Oberlin College Should Follow Proposed Standards For Alumni Salary Disclosure

As the 2023 college admissions cycle continues, many high school seniors are making a stressful yet exciting choice: where to spend the next four years of their lives. In an attempt to increase yield, colleges are courting their possible first-year classes with an overwhelming intensity. Oberlin College is no stranger to this, as demonstrated by the lengths gone to make its All Roads Lead to Oberlin program a resounding success. Still, even with all the attention the College pays to incoming students, Oberlin somehow manages to overlook one of the most important factors in a future collegianʼs decision: money.

It’s no secret that many college students end up deciding to pursue higher education based on the possible financial and career advantages of a degree. We go to university to expand our earning potential or bolster job security. It is therefore incredibly important that the institution a student attends can provide this. After all, what is the point of spending up to $61,106 a year on tuition alone at Oberlin if the financial strain might outweigh the possible benefits?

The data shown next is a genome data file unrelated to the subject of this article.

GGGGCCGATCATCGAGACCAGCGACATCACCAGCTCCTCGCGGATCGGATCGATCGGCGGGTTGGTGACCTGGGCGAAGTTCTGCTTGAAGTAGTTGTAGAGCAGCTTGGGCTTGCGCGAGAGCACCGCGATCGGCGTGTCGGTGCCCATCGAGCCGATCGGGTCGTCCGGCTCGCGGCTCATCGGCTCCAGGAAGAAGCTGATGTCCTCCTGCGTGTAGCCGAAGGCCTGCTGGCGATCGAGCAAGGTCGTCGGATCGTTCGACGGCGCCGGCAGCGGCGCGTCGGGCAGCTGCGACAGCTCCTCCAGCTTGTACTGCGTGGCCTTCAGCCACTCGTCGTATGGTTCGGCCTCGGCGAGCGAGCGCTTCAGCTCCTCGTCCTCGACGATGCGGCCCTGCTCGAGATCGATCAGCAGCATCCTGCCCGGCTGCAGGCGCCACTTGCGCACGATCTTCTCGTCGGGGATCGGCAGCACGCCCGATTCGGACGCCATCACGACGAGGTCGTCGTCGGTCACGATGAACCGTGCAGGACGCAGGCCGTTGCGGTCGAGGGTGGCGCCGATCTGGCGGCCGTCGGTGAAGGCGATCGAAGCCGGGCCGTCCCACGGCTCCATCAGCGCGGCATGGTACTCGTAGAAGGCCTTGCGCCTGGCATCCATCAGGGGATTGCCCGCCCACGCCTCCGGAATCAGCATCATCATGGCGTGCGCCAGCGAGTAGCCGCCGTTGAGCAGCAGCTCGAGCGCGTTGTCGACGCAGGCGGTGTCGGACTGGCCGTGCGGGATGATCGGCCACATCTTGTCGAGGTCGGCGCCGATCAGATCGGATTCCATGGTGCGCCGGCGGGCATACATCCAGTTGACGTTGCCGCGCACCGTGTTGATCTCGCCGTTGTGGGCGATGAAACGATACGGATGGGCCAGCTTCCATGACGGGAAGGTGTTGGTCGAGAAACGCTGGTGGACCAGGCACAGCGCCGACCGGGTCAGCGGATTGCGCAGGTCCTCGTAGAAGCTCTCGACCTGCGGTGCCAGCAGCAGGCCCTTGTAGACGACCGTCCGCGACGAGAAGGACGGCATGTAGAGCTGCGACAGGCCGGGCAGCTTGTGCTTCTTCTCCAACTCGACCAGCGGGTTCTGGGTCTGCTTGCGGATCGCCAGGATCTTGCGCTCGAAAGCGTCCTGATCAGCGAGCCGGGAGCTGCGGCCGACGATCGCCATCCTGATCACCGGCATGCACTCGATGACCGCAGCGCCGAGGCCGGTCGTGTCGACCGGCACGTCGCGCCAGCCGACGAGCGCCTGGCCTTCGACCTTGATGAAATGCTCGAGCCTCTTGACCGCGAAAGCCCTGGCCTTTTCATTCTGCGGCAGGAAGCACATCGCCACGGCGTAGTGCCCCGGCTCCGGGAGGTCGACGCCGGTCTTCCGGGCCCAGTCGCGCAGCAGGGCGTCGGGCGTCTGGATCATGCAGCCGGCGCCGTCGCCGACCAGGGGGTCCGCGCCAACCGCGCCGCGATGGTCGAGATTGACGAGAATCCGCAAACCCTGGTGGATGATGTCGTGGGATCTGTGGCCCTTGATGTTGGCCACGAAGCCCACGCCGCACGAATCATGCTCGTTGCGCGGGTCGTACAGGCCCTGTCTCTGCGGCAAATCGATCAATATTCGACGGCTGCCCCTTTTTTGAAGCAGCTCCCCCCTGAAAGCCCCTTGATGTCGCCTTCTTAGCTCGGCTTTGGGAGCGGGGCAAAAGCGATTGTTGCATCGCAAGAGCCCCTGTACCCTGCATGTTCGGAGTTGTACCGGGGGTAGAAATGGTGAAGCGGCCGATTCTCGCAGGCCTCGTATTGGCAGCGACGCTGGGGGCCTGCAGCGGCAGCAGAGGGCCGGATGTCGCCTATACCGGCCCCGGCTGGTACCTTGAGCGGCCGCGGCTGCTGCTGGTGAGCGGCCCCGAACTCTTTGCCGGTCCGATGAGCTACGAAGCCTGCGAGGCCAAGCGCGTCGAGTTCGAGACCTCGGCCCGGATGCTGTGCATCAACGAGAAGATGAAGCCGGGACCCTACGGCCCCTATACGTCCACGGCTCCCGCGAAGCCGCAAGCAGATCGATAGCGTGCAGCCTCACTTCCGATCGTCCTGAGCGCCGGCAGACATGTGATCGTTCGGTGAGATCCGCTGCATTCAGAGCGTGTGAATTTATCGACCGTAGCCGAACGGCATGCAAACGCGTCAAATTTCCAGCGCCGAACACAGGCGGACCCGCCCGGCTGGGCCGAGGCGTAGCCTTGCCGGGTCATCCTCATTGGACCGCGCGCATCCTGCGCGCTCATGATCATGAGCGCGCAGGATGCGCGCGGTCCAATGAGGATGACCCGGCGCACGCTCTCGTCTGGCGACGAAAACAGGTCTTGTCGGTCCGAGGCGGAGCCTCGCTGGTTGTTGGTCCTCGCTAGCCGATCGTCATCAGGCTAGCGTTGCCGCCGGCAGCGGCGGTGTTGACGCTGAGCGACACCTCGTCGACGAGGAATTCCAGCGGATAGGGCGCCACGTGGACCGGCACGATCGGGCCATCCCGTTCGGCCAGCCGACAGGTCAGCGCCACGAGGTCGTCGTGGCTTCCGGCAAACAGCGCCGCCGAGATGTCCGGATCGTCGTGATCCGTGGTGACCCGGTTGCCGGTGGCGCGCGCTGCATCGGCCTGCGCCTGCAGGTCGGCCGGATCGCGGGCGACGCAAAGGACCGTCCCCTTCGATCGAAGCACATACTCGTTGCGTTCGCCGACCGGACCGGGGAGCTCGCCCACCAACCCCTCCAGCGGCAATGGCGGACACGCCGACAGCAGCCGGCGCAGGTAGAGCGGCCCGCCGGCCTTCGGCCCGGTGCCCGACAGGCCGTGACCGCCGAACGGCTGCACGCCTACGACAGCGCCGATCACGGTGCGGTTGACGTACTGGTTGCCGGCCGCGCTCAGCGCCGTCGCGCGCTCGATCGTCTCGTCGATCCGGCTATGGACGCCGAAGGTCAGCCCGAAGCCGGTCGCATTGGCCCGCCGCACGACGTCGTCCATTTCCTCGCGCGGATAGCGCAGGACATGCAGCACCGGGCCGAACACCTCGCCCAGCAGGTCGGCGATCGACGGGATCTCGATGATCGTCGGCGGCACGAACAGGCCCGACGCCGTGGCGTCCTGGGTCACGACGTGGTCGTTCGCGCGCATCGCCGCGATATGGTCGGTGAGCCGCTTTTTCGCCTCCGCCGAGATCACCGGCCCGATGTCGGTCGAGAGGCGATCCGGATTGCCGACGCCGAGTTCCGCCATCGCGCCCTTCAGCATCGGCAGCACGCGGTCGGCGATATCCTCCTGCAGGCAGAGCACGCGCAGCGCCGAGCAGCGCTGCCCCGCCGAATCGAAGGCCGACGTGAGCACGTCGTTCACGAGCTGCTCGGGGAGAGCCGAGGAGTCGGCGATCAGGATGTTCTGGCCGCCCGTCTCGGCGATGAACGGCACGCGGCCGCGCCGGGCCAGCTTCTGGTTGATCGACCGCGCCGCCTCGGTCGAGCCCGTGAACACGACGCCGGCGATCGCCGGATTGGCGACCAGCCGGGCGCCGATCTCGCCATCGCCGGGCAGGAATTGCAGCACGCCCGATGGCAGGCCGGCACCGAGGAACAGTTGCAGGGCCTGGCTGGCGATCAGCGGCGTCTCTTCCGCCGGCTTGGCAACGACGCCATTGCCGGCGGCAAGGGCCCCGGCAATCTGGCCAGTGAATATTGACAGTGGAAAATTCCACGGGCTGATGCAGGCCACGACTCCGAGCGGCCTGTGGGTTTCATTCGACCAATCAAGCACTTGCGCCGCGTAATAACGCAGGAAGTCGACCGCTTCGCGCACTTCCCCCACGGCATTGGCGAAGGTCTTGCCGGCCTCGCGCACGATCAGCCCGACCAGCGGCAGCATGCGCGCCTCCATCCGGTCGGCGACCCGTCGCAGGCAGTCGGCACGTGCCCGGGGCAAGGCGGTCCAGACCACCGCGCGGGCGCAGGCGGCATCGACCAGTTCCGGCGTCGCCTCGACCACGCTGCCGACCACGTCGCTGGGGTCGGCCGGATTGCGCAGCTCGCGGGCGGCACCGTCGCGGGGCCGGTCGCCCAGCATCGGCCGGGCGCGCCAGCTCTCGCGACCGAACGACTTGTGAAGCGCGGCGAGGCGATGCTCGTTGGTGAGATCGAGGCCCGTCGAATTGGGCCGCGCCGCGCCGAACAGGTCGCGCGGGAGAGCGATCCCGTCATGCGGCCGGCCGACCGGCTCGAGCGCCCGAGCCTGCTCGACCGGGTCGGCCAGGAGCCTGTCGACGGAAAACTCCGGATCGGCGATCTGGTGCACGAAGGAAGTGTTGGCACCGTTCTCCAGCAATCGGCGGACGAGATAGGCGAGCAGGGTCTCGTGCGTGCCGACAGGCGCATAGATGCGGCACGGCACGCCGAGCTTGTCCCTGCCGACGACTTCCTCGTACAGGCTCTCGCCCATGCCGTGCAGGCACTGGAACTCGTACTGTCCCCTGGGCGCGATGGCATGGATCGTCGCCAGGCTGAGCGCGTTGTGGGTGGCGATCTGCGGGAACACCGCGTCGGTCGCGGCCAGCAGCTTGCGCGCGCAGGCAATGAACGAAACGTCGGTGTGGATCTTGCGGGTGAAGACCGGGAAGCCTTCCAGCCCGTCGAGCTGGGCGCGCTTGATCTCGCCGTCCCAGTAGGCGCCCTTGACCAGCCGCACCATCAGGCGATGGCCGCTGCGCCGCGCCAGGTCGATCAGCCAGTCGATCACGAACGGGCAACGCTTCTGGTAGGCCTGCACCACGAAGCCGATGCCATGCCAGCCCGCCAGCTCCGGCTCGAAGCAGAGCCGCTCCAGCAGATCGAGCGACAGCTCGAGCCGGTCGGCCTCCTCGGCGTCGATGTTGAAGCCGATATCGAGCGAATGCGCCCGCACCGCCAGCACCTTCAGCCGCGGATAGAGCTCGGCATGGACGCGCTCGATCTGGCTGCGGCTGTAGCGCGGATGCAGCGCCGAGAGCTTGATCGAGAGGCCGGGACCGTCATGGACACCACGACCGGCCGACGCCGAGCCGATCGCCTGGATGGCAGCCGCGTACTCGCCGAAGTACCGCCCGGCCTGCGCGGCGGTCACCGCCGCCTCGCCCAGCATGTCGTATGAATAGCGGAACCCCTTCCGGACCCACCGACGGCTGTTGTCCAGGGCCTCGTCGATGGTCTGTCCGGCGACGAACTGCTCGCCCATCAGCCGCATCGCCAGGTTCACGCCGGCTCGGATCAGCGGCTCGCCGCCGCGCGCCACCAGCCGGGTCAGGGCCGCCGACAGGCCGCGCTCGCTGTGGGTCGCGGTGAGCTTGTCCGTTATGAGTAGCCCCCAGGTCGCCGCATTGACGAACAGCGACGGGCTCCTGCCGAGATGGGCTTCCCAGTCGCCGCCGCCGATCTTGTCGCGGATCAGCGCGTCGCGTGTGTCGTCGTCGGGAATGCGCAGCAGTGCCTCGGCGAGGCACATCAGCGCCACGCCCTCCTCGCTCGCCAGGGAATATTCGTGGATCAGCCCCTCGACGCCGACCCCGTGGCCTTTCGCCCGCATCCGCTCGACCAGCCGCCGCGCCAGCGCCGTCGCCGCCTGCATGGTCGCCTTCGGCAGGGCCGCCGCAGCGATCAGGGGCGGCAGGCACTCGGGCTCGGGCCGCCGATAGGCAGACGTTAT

Recently, the Ohio House of Representatives introduced a bill that would require all Ohio state colleges to “provide financial cost and aid disclosure forms” to newly admitted students. This also includes sharing “the qualifying student’s expected monthly education loan payment upon graduation” as well as “the income range between the twenty-fifth and seventy-fifth percentiles for each of the following: (a) The state institution’s most recent cohort of graduates; (b) The state institution’s cohort of graduates who graduated five years prior to the qualifying student’s admission to the institution.”

In an interview that I conducted with Representative Adam Mathews from Ohio State District 56, who is one of the primary sponsors of the aforementioned House Bill 27, he discussed how important this bill is for students. 

“The general feeling is, if you get accepted by a good college and you show up for class, you do your work, you’ll be fine,” Mathews said. “But that is never defined for you — what fine looks like. How are you going to be able to make rent, get your life or family set up, be able to get your first down payment for a mortgage? Is that even a reality? We want students, especially when they’re making what’s probably either the first- or second-largest financial decision of their life, to have that in front of them.”